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Paul versus Paul
Or, Westerberg versus Grandpaboy

Back in their mid-’80s heyday, the Replacements were a famously unpredictable live band. Yes, in Paul Westerberg they had a truly gifted frontman: a singer/guitarist who was rapidly establishing himself one of his era’s songwriting greats; an artist capable of sketching moving narratives, generating powerful waves of emotion, and articulating a mixture of vulnerability and alienation that captured the mood of a disoriented generation. But on stage the Replacements were an obnoxious, drunken mess, butchering Westerberg’s songs along with any number of cheesy cover tunes they half knew how to play. (A semi-official document of one of these performances exists in the form of the cassette-only Twin Tone release When the Shit Hits the Fans.) This "other" side of the Replacements showed up in the studio, too, on raucous romps like "Gary’s Got a Boner" and a cover of the Kiss tune "Black Diamond," both on the landmark 1984 album Let It Be (TwinTone). The Jekyll/Hyde split in the band’s persona was so pronounced that somewhere along the line the too-drunk-to-play Replacements picked up an endearing nickname, the ’Mats, that probably had its origin as a derivation of "placemats," one of several phony names Westerberg would use to introduce the band on particularly wasted nights.

The ’Mats were integral to the Replacements both creatively and commercially. It was the ’Mats who got the Replacements kicked off a Tom Petty tour that might have helped them reach a wider audience. It was also the ’Mats who embodied the reckless edge that made the Replacements more than just another Midwestern bar band. Just how crucial the ’Mats were to Westerberg’s artistic psyche has become apparent with the emergence of Grandpaboy, a ’Mats-style alter ego that seems to have jump-started his flagging solo career.

In retrospect, it’s hard to ignore how closely the end of the ’Mats paralleled the bad case of the blands Westerberg came down with as he made the transition from the Replacements to his solo career. All Shook Down (Sire, 1990) — the final Replacements album — was in essence a Westerberg solo effort, and the polished middle-of-the-road rock that characterized much of that disc was a harbinger of what was to come as Westerberg dug himself into deeper and deeper holes with the unremarkable 1993 solo album 14 Songs and 1996’s Eventually (both Sire). Some blamed the decline of his songwriting on his sobering up. But it now appears that he’s simply an artist who needs the outlet of a reckless and irresponsible alter ego in order to hit the kind of "Unsatisfied" emotional peaks he brought to the Replacements.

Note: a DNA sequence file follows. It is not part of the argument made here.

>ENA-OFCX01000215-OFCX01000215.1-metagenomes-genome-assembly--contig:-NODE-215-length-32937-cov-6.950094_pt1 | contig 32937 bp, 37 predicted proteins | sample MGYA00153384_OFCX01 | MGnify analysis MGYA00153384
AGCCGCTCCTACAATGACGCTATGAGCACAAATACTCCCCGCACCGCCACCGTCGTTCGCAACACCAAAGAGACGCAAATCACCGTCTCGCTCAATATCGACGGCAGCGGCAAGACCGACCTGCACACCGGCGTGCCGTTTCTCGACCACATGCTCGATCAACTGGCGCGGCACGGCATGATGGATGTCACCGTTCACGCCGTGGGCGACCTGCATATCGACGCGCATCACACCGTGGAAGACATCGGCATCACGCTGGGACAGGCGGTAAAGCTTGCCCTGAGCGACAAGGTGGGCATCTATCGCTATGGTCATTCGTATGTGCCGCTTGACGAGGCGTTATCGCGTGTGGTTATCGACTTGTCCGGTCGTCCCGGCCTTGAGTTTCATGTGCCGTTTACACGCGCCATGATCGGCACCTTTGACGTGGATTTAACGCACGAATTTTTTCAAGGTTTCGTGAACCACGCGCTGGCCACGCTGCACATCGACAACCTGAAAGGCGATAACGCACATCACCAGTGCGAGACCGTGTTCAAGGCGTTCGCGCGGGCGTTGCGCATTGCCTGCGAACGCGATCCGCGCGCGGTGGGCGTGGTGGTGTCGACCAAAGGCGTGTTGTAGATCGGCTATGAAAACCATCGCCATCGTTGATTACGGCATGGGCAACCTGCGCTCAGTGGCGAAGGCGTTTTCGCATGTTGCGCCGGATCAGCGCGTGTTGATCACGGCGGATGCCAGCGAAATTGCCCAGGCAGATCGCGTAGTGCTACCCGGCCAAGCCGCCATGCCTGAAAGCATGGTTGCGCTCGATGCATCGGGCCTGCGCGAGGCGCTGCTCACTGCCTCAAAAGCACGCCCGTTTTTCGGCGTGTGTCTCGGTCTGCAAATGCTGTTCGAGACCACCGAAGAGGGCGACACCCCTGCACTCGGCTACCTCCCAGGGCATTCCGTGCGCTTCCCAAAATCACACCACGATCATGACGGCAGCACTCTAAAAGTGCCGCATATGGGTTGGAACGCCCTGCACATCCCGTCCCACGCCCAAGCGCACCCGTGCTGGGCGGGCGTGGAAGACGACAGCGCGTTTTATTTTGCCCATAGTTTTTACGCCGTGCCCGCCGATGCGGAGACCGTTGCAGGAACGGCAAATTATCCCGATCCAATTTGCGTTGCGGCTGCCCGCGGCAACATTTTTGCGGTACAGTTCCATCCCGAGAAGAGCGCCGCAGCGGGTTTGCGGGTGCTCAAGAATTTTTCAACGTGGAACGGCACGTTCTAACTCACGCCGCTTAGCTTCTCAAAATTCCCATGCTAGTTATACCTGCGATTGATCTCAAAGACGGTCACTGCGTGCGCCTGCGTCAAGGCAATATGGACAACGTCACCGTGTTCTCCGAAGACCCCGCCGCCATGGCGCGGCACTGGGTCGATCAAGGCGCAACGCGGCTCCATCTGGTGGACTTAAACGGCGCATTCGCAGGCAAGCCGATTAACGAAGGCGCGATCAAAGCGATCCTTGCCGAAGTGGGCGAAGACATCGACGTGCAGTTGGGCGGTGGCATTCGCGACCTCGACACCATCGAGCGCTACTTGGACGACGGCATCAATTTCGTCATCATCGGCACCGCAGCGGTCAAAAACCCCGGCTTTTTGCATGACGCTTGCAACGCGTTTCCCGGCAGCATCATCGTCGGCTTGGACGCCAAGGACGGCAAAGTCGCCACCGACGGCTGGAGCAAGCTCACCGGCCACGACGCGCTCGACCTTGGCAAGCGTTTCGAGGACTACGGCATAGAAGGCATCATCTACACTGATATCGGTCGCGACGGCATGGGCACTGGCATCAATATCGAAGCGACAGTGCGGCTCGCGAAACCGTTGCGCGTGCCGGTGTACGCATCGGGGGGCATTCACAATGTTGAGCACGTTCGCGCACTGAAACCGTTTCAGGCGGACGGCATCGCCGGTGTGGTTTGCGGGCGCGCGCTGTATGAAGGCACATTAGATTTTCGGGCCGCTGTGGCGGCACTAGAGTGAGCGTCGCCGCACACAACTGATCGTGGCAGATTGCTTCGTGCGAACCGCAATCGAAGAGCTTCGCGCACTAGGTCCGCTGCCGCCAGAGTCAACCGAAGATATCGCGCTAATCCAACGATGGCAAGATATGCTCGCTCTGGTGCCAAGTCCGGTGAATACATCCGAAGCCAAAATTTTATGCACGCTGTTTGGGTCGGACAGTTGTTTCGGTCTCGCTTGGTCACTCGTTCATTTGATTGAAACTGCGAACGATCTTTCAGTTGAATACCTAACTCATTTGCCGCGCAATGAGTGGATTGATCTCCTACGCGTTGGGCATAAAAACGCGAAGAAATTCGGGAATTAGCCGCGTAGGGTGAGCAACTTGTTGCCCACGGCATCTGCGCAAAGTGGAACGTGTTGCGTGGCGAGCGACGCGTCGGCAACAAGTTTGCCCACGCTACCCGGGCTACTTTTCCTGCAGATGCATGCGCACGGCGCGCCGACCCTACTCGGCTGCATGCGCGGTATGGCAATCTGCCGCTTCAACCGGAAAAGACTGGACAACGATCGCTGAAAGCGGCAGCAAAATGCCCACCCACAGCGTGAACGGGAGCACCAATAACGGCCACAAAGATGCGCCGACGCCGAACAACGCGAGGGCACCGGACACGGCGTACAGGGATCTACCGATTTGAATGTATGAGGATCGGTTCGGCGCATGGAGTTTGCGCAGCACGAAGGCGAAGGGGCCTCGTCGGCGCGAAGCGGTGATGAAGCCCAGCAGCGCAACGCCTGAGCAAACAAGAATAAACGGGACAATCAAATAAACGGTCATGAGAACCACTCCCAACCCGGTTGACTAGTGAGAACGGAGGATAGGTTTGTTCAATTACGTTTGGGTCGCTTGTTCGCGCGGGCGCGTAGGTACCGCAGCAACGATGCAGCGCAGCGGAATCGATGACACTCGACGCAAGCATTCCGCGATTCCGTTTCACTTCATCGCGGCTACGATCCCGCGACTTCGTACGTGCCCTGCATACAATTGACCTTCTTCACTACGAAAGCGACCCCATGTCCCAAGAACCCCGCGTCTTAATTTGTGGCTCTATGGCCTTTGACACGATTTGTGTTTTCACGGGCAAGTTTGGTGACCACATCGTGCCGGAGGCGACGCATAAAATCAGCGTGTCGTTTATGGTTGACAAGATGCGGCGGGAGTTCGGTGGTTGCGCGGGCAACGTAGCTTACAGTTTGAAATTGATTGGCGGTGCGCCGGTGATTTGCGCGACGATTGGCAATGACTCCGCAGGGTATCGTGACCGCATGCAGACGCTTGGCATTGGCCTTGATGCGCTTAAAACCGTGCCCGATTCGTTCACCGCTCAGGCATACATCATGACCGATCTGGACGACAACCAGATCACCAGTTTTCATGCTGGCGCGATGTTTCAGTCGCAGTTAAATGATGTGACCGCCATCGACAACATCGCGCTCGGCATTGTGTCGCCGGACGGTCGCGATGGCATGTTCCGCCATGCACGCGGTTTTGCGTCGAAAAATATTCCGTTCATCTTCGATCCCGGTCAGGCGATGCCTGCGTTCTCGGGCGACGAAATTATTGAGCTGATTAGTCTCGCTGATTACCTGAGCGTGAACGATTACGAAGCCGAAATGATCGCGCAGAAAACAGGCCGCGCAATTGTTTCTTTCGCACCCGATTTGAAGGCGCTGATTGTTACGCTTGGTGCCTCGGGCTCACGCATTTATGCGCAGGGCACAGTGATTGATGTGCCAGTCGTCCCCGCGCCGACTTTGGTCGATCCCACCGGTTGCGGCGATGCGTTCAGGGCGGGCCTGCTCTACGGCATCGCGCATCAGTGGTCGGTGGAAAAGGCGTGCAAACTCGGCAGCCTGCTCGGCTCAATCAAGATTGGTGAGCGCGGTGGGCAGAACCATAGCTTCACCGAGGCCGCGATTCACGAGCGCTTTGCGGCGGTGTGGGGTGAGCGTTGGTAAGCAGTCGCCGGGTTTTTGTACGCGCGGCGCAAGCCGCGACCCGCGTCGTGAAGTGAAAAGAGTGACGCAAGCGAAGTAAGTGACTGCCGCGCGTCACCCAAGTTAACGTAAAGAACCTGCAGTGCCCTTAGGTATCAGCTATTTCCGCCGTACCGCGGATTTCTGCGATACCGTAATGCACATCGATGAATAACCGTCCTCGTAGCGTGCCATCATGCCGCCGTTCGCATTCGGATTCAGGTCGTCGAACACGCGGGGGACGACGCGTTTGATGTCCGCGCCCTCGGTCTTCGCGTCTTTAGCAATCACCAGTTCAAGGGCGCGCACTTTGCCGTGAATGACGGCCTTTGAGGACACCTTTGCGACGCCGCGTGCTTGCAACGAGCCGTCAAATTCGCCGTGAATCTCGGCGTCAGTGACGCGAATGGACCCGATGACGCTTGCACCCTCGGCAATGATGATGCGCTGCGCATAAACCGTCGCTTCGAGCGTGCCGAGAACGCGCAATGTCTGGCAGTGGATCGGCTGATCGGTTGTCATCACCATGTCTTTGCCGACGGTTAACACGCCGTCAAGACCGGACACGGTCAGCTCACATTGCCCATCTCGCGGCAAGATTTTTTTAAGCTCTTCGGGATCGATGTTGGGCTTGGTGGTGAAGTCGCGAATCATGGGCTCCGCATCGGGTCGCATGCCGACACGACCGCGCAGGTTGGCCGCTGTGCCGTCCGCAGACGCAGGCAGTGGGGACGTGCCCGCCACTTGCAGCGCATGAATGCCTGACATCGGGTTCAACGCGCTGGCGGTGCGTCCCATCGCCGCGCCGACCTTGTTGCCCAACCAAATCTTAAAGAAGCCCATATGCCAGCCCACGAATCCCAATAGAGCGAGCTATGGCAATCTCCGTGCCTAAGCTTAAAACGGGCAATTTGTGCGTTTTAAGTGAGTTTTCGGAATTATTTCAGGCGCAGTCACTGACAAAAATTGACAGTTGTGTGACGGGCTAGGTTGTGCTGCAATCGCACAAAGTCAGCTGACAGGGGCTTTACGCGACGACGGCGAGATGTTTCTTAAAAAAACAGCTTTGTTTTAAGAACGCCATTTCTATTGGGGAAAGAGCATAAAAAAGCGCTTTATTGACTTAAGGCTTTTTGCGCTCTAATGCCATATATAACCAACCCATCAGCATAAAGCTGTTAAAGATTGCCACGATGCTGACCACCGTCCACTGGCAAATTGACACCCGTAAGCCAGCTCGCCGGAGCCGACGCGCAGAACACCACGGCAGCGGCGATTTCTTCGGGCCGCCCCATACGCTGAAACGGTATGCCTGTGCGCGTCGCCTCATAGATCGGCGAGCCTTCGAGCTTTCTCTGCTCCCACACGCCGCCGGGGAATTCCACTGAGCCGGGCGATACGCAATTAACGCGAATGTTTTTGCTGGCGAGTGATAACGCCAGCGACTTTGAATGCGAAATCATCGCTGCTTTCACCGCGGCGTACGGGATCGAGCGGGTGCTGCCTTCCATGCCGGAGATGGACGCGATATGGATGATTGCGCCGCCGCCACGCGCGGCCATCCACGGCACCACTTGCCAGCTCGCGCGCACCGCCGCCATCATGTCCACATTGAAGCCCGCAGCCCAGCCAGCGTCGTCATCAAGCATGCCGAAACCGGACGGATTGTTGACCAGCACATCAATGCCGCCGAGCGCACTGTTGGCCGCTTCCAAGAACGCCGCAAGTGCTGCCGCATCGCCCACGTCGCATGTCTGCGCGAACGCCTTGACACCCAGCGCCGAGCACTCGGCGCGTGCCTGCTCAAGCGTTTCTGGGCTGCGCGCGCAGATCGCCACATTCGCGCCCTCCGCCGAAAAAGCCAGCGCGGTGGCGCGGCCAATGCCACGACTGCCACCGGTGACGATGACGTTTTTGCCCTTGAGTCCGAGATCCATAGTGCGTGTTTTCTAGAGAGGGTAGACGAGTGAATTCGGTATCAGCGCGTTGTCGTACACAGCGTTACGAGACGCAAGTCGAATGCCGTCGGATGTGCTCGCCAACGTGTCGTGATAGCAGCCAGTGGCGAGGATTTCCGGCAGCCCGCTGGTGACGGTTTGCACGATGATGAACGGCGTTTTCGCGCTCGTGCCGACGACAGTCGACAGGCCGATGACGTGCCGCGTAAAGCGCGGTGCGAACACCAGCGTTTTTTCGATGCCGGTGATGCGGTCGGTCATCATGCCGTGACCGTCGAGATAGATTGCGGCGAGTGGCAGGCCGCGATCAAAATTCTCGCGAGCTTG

Evidence for this theory abounds on Come Feel Me Tremble (Vagrant), the Paul Westerberg solo album that came out last week right alongside Dead Man Shake (Fat Possum), a new Paul Westerberg Grandpaboy CD. As refreshing as Westerberg’s raucous and bloozy, roughly produced Grandpaboy releases have been (including Dead Man Shake), none of them has recaptured the magic of the Replacements. But they’ve all been a lot of fun, and they seem to have helped reacquaint him with the torn and frayed Muse that inspired the beautiful mess of the Replacements. Although only time will tell how Come Feel Me Tremble stands up next to Westerberg’s Replacements recordings, it’s not too soon to label it the Let It Be — or at least the Tim of his solo career.

In spite of the touchy/feely title, Tremble is anything but a mellow singer-songwriterly work. Just as there was never a clear-cut divide between the Replacements and the ’Mats, there’s plenty of Grandpaboy grit mixed in with the acoustic strumming on Tremble. The disc opens with a hard-chugging blues-rocker ("Dirty Diesel") and a couple of tracks that do little more than wrap a few beefy guitar chords and a muscular backbeat around a clever turn of phrase — "Soldier of Misfortune" and the softer, strummier "What a Day (for a Night)." But you can almost feel Westerberg reconnecting with his Muse on two versions of "Crackle & Drag," a stark suicide narrative that brings to mind the Replacements tracks "The Ledge" and "Little Mascara," one with a stronger acoustic-guitar base, the other with a heavier electric vibe. By the time you get to the messy and messed-up "Knockin’ Em Back" (a tune about drinking to help the pills kick in) and the plangent acoustic "Meet Me Down the Alley" (which marries the romance of "I Will Dare" with the hushed tones of "Here Comes a Regular"), Westerberg is sounding more inspired then he has in years. That the disc is full of allusions, references, and reminders of the songs that made the Replacements great is no accident, and he seems to realize this: in Jackson Browne’s "These Days," the disc’s final song, he meanders on and off key through a vaguely jazzy backdrop only to deliver the disc’s most poignant confession: "Please don’t confront me with my failures/I have not forgotten them."

Issue Date: October 24 - 30, 2003
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